Q and A: Understanding new EU measures against US sanctions
07 Aug 2018

The US decision to withdraw from the joint Iran nuclear deal is regarded as a huge blow not just to Iran’s economy, which the deal was expected to help revive, but also to European and other firms that had swiftly ventured to Tehran to sign business agreements after the deal was established in 2015.

After the White House announced the date Iranian sanctions would take effect, the EU responded by publishing a notice that the Blocking Statute – measures it had discussed in June to help protect its firms from the US sanctions – would also come into effect the same day.

So what is the Blocking Statute all about and how does it work? The European Commission explains:

What is the Blocking Statute?

The EU introduced the Blocking Statute in 1996 (Regulation 96/2271) in response to US extra-territorial sanctions legislation. It aims at countering the effects of US sanctions on EU economic operators engaging in lawful activity with third countries. The Blocking Statute constitutes an important achievement of unified EU action against extra-territorial legislation of third countries.

How does the Blocking Statute work?

The Blocking Statute applies with regard to the extra-territorial legislation mentioned in its Annex (“listed extra-territorial legislation”).

It forbids EU residents and companies (“operators”) from complying with the listed extra-territorial legislation unless they are exceptionally authorised to do so by the Commission; allows EU operators to recover damages arising from such legislation from the persons or entities causing them; and nullifies the effect in the EU of any foreign court rulings based on it.

EU operators should inform the European Commission – within 30 days since they obtain the information – of any events arising from listed extra-territorial legislation that would affect their economic or financial interests.

Why was the Blocking Statute updated?

The update was triggered by the US’ unilateral decision on 8 May 2018 to re-impose sanctions against Iran (after wind-down periods of 90 and 180 days, i.e. after 6 August 2018 and 4 November 2018) simultaneously with its withdrawal from the Joint Comprehensive Plan of Action (JCPOA) agreed in 2015 between Iran on the one hand, and China, France, Germany, the European Union, Russia, the United Kingdom, and the US, on the other.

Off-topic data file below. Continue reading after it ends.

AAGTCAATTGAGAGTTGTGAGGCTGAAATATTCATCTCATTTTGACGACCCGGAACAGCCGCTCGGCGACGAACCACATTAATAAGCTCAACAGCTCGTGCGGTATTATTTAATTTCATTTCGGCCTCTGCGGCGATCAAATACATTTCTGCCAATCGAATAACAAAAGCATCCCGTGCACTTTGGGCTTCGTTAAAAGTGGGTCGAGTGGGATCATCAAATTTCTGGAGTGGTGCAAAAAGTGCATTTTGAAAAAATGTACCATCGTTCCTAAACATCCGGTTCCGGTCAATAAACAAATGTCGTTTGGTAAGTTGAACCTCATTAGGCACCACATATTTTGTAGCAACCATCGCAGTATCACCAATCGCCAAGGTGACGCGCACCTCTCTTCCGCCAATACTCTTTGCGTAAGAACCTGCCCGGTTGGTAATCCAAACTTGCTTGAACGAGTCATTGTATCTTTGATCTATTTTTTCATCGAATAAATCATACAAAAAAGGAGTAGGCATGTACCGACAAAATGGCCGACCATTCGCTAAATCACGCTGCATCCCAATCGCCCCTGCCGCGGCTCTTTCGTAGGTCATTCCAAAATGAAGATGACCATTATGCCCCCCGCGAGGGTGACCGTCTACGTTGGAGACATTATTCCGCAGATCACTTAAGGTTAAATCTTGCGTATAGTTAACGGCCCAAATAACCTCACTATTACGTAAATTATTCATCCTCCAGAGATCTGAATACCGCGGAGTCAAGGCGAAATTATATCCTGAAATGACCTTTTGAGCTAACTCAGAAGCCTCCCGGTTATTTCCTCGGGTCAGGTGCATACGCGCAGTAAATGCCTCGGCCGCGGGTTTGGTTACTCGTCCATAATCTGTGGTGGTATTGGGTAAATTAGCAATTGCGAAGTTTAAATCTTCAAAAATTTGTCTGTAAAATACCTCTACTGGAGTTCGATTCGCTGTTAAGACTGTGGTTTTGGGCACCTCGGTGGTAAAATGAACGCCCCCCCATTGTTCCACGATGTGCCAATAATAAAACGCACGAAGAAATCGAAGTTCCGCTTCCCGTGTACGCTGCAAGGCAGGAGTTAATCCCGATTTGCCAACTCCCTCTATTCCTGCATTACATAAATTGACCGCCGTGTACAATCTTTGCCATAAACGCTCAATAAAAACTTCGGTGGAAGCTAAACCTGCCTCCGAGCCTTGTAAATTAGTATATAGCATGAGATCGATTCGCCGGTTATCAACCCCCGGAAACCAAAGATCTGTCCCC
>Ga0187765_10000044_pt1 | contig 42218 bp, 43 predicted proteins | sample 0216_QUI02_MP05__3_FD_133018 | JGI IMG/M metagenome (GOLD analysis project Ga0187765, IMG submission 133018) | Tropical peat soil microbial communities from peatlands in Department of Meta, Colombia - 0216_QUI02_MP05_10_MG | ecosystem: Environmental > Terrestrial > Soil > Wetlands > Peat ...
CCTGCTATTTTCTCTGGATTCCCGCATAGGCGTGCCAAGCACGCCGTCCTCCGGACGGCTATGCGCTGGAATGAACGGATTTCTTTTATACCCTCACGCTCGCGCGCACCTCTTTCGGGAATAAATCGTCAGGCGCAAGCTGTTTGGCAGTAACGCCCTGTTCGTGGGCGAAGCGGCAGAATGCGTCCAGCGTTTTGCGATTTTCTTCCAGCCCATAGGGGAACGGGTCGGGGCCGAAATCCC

Some of the re-imposed sanctions have extra-territorial effects and could potentially affect EU operators doing legitimate business with Iran.

How is the Blocking Statute amended?

The EU has amended the annex to the Blocking Statute by adding within its scope the list of extra-territorial US sanctions on Iran that the United States is re-imposing.

The amendment is made through a Commission Delegated Regulation, which was adopted by the Commission on 6 June 2018 and to which neither the Council, nor the European Parliament have objected in the 2 months’ scrutiny period that was foreseen for this purpose. The Delegated Regulation will be published and enter into force on 7 August.

What kind of damages can EU operators ask compensation for?

According to the Blocking Statute, EU operators can recover “any damages, including legal costs, caused by the application of the laws specified in its Annex or by actions based thereon or resulting therefrom”.

From whom can EU operators claim compensation for those damages?

According to the Blocking Statute, EU operators can recover damages, namely from “the natural or legal person or any other entity causing the damages or from any person acting on its behalf or intermediary”.

How can EU operators claim compensation?

The action can be brought before the courts of the Member States and the recovery can take the form of seizure and sale of the assets of the person causing the damage, its representatives or intermediaries. As in any litigation for damages, it will be for the judge to assess the merits of the case, or the causal link.

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